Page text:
America's Favorite Figure Skaters: Where Are They Now?
Get the scoop on years of figure skating drama and dreams PEOPLE's special issue, The Best of Olympic Figure Skating, available now on Amazon and wherever magazines are sold.
MICHELLE KWAN: THEN
After earning a spot on the 1994 U.S. Olympic team, only to be informed that she would have to relinquish her place in the wake of the attack on Nancy Kerrigan, 13-year-old Kwan responded graciously when a fit of anger would have been forgiven.
Four years later, at the 1998 Winter Games in Nagano, Japan, she placed second to Tara Lipinski. "I didn't lose the gold, I won the silver," she said, again demonstrating grace on and off the ice. Kwan's career highlights also include five world and nine U.S. championships, an Olympic bronze medal in 2002 and a style on ice that sometimes moved spectators to tears and judges to award perfect 6.0 scores.
MICHELLE KWAN: NOW
Retired since 2006, Kwan, now 37, has a master's degree in international relations and has served as a U.S. State Department adviser and on Hillary Clinton's 2016 campaign staff. As a board member of the Special Olympics, she is currently involved in planning the group's 2019 World Games in Abu Dhabi. And she'll be in PyeongChang for sure: "I'll be cheering on the athletes. To me it's very personal. It's about representing your country. It's a whole lotta love."
SASHA COHEN: THEN
When she hung up her competitive skates after failing in a comeback attempt to make the Olympic team for the third time in 2010, Cohen faced a great unknown. "I missed that crystal-clear sense of purpose and direction," she said. "Once you leave the world of an elite athlete, that clarity is hard to find."
SASHA COHEN: NOW
Cohen did some soul-searching and experimenting (including acting forays on shows like CSI:NY) before completing a degree in political science at Columbia University in 2016 and taking a job with Morgan Stanley, where she studies disruptive trends in investment markets.
"I'm most happy when I feel deeply engaged in the work I'm doing," said Cohen, now 33. As a skater she knows something about shaking things up. An elegant stylist (her coach once said she was incapable of putting her body into an ugly position), she has a contortionist's talent for squeezing into shapes "you wouldn't wish on a squid," as sportswriter E.M. Swift once put it.
Cohen was the face of a wave of "baby ballerinas" in skating, her petite frame and flexibility making its mark on the sport. But twice her Olympic hopes were crushed by tumbles. All cried out after she had to settle for silver in Turin in 2006, she adopted a Zen-like philosophy. "Ice," she told reporters, "is slippery."
DEBI THOMAS: THEN
As a 5-year-old in San Jose, California, Thomas had high ambitions: She wanted to learn to skate, win a medal in the Olympics and become a physician. "I used to make my mom buy me a doctor's kit," she told PEOPLE in 1996. "I didn't want the nurse's kit."
In 1988, at age 21, she became the first black athlete ever to win a medal at the Winter Olympics, a bronze at the Games in Calgary. In 1997 she graduated from Northwestern University's school of medicine and began a career as an orthopedic surgeon. "Debi never decided to do something that she didn't end up doing," her mom said.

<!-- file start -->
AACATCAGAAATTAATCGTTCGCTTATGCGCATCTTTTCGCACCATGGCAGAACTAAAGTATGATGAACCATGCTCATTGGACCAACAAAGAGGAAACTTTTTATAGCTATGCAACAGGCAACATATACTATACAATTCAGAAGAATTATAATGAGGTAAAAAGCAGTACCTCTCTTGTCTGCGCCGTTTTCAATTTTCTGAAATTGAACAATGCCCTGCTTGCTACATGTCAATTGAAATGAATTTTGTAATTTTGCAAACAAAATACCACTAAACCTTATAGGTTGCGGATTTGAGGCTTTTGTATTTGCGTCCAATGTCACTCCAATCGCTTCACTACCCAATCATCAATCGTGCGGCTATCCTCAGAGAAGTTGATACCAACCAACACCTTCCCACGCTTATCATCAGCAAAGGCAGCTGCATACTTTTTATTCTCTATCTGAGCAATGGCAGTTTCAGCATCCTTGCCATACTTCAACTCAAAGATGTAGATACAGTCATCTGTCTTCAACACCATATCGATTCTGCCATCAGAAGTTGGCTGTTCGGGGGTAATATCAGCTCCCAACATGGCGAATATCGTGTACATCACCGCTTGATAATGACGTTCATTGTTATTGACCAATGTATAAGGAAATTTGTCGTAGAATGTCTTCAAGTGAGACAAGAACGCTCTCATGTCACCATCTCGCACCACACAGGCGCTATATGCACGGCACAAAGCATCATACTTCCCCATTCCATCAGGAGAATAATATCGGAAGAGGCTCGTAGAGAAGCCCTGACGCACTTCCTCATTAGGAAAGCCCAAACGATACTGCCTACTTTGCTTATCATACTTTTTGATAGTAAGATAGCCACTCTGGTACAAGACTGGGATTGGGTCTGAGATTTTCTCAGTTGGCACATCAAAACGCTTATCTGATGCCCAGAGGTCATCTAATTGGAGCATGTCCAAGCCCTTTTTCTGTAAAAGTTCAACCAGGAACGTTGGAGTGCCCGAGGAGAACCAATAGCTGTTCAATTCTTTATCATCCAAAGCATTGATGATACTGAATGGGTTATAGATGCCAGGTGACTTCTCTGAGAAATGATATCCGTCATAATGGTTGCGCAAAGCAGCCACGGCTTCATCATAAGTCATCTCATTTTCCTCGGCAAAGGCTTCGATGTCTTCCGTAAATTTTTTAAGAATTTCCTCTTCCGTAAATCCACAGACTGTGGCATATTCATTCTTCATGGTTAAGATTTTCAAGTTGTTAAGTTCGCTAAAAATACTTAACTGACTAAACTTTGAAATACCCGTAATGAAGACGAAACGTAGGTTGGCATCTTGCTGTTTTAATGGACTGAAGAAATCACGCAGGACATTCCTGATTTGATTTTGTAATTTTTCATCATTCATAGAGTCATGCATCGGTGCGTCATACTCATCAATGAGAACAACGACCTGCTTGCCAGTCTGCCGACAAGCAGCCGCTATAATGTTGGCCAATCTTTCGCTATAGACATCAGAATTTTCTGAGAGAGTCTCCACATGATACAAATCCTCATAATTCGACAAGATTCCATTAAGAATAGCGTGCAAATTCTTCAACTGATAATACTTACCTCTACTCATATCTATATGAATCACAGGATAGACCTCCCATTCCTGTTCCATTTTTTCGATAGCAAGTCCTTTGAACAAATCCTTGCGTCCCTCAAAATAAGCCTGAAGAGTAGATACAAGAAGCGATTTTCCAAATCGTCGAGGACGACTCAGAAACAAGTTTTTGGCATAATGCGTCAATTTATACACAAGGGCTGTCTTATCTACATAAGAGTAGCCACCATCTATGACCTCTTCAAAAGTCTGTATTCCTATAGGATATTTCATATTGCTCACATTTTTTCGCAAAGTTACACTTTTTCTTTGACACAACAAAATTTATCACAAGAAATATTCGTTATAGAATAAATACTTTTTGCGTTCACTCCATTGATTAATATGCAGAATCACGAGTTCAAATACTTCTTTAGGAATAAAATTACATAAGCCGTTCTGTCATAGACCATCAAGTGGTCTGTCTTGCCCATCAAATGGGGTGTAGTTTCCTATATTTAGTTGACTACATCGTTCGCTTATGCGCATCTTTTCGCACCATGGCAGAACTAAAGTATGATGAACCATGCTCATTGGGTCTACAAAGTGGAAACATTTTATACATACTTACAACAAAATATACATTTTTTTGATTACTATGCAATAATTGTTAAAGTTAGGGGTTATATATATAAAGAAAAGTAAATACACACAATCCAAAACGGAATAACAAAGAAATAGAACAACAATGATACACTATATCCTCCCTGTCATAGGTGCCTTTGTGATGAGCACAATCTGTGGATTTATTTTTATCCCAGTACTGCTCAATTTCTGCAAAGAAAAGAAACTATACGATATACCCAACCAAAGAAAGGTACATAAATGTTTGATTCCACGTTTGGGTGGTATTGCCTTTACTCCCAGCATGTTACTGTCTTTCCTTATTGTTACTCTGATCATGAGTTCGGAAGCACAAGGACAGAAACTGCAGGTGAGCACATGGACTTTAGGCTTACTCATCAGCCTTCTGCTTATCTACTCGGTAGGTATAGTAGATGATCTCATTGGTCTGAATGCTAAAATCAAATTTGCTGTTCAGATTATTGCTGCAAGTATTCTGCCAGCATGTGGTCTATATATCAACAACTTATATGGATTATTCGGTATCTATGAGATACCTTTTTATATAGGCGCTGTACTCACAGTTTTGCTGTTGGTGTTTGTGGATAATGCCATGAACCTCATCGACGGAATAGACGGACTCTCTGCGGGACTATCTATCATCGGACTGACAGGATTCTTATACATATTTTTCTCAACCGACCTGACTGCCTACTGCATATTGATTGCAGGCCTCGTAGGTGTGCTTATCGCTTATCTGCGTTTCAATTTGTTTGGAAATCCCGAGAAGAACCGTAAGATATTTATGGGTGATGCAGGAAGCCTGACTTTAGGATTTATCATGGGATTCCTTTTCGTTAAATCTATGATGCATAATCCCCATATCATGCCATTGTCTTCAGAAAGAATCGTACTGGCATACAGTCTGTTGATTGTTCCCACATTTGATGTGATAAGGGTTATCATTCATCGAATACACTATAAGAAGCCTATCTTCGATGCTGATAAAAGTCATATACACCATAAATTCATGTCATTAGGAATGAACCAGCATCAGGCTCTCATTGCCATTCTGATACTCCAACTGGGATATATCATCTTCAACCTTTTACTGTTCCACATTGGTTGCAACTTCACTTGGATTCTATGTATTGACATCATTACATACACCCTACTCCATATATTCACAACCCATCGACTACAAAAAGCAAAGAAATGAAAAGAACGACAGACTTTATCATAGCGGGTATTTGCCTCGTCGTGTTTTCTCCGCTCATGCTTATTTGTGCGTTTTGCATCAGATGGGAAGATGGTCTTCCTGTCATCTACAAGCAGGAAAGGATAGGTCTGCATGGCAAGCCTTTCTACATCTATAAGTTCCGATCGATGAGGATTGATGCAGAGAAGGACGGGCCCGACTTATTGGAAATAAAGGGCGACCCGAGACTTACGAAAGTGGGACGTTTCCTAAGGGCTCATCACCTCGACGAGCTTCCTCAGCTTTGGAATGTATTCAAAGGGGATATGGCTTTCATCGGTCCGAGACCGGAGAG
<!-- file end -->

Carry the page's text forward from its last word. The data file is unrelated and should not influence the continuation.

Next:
DEBI THOMAS: NOW
But the pioneering skater has ended up in a place far from the medals podium. Now 50 and living in tiny Richlands, Virginia, she filed for bankruptcy in 2014, has twice divorced and is no longer working as a doctor, according to The Washington Post. Thomas is reportedly at work on a book about her life. "Skating will always be part of my life," she told PEOPLE in 1996. Today, sadly, it is not.
KITTY & PETER CARRUTHERS: THEN
It had been 20 years since an American team medaled in pairs figure skating when the Carruthers arrived in Sarajevo in 1984. With Soviet teams dominating, the American brother and sister from Burlington, Massachusetts, ranked fourth in the world, but Kitty was injured; suffering from tendinitis, she had to lace her boot so tightly to brace her ankle that "I thought I'd bust," she said at the time.
The pair, siblings by adoption who'd skated together since they were 6 and 8, delivered a scorcher of a long program so overwhelming that they forgot protocol and wrapped each other in a bear hug for a full minute instead of waving to the judges and crowd. "It was a testament to all the struggles we had getting there," recalled Peter of that silver-medal moment.
KITTY & PETER CARRUTHERS: NOW
For years a familiar face in skating broadcasting, Peter, now 58 and married with two children, lives in California and is organizing an adult skating camp next year. "The Olympic experience enriched my life in ways that were unimaginable," he said. Kitty, now 56 and the mother of four, coaches competitive skaters in Houston. "You can't get rid of me — I love this sport," she said. The siblings reunited in 2013 for a TV skating special. "We were silly enough to skate, and we had a blast," Kitty said. Added Peter: "We realized we still had a little something."
RUDY GALINDO: THEN
Galindo started his career as the U.S. championship-winning pairs partner of fellow Californian Kristi Yamaguchi, until she decided to go solo in 1990. He soon followed suit, reemerging as the U.S. men's singles champion in 1996 with an electrifying skate, landing eight triple jumps.
RUDY GALINDO: NOW